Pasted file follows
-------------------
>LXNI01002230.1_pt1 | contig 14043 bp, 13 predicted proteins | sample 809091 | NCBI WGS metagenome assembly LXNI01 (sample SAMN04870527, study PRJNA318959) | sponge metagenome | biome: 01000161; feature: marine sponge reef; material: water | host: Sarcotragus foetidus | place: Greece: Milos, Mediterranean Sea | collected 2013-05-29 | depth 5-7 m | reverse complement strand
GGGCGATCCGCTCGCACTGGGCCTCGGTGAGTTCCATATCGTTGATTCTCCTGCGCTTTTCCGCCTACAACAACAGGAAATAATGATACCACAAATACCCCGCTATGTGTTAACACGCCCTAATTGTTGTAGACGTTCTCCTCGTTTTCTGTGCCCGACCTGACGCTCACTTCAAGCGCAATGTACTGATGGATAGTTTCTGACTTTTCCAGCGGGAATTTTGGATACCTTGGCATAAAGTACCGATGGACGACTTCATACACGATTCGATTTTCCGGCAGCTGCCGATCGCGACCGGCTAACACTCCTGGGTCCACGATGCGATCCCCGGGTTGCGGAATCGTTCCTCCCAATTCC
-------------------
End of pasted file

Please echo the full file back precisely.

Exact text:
>LXNI01002230.1_pt1 | contig 14043 bp, 13 predicted proteins | sample 809091 | NCBI WGS metagenome assembly LXNI01 (sample SAMN04870527, study PRJNA318959) | sponge metagenome | biome: 01000161; feature: marine sponge reef; material: water | host: Sarcotragus foetidus | place: Greece: Milos, Mediterranean Sea | collected 2013-05-29 | depth 5-7 m | reverse complement strand
GGGCGATCCGCTCGCACTGGGCCTCGGTGAGTTCCATATCGTTGATTCTCCTGCGCTTTTCCGCCTACAACAACAGGAAATAATGATACCACAAATACCCCGCTATGTGTTAACACGCCCTAATTGTTGTAGACGTTCTCCTCGTTTTCTGTGCCCGACCTGACGCTCACTTCAAGCGCAATGTACTGATGGATAGTTTCTGACTTTTCCAGCGGGAATTTTGGATACCTTGGCATAAAGTACCGATGGACGACTTCATACACGATTCGATTTTCCGGCAGCTGCCGATCGCGACCGGCTAACACTCCTGGGTCCACGATGCGATCCCCGGGTTGCGGAATCGTTCCTCCCAATTCC